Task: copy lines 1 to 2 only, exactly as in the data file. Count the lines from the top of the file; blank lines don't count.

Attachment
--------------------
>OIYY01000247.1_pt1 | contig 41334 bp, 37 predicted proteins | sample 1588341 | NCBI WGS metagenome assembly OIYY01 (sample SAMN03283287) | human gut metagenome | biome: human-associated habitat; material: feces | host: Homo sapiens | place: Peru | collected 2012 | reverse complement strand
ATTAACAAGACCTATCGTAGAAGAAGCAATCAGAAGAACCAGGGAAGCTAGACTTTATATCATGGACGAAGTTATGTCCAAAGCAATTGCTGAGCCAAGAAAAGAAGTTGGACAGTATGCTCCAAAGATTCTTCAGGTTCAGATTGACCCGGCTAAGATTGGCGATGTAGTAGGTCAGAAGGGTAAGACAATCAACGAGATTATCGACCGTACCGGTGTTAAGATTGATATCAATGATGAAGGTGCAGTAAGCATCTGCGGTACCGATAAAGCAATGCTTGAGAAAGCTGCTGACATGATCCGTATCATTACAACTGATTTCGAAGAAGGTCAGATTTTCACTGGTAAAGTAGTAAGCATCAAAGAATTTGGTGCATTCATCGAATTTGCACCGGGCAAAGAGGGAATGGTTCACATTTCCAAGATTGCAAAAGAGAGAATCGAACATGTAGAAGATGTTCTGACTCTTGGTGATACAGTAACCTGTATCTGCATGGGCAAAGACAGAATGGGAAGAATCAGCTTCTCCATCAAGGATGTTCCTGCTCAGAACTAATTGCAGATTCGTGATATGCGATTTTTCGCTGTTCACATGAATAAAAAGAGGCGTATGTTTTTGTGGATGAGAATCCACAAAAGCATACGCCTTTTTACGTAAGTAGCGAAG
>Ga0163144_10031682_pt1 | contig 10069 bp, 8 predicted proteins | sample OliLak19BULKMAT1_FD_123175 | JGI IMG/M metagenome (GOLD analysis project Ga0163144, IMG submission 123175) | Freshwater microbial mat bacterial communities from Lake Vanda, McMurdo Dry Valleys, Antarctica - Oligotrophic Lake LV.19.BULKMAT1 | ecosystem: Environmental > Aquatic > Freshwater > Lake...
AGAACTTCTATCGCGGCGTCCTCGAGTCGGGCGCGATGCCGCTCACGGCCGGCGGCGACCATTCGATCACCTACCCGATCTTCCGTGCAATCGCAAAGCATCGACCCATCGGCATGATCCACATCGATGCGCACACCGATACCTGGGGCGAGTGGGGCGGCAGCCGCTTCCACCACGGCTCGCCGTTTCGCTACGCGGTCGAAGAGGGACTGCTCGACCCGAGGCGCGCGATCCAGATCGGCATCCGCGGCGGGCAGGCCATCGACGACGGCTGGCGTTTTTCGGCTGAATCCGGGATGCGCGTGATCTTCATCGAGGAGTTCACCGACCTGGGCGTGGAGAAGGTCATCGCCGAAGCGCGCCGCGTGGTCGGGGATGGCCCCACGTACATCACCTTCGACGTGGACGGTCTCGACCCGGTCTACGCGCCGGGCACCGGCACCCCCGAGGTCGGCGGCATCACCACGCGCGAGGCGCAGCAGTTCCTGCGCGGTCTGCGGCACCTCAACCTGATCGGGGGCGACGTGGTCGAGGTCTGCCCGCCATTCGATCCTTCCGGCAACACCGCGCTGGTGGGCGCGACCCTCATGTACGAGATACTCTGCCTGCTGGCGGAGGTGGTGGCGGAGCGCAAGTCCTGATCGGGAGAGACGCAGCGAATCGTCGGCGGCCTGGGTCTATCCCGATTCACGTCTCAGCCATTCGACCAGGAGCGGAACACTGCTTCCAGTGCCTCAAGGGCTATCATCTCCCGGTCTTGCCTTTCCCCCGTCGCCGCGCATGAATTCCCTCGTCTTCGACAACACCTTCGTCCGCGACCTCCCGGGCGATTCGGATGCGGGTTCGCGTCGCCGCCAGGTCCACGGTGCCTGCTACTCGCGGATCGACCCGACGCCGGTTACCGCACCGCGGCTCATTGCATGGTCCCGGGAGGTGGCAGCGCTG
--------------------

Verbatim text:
>OIYY01000247.1_pt1 | contig 41334 bp, 37 predicted proteins | sample 1588341 | NCBI WGS metagenome assembly OIYY01 (sample SAMN03283287) | human gut metagenome | biome: human-associated habitat; material: feces | host: Homo sapiens | place: Peru | collected 2012 | reverse complement strand
ATTAACAAGACCTATCGTAGAAGAAGCAATCAGAAGAACCAGGGAAGCTAGACTTTATATCATGGACGAAGTTATGTCCAAAGCAATTGCTGAGCCAAGAAAAGAAGTTGGACAGTATGCTCCAAAGATTCTTCAGGTTCAGATTGACCCGGCTAAGATTGGCGATGTAGTAGGTCAGAAGGGTAAGACAATCAACGAGATTATCGACCGTACCGGTGTTAAGATTGATATCAATGATGAAGGTGCAGTAAGCATCTGCGGTACCGATAAAGCAATGCTTGAGAAAGCTGCTGACATGATCCGTATCATTACAACTGATTTCGAAGAAGGTCAGATTTTCACTGGTAAAGTAGTAAGCATCAAAGAATTTGGTGCATTCATCGAATTTGCACCGGGCAAAGAGGGAATGGTTCACATTTCCAAGATTGCAAAAGAGAGAATCGAACATGTAGAAGATGTTCTGACTCTTGGTGATACAGTAACCTGTATCTGCATGGGCAAAGACAGAATGGGAAGAATCAGCTTCTCCATCAAGGATGTTCCTGCTCAGAACTAATTGCAGATTCGTGATATGCGATTTTTCGCTGTTCACATGAATAAAAAGAGGCGTATGTTTTTGTGGATGAGAATCCACAAAAGCATACGCCTTTTTACGTAAGTAGCGAAG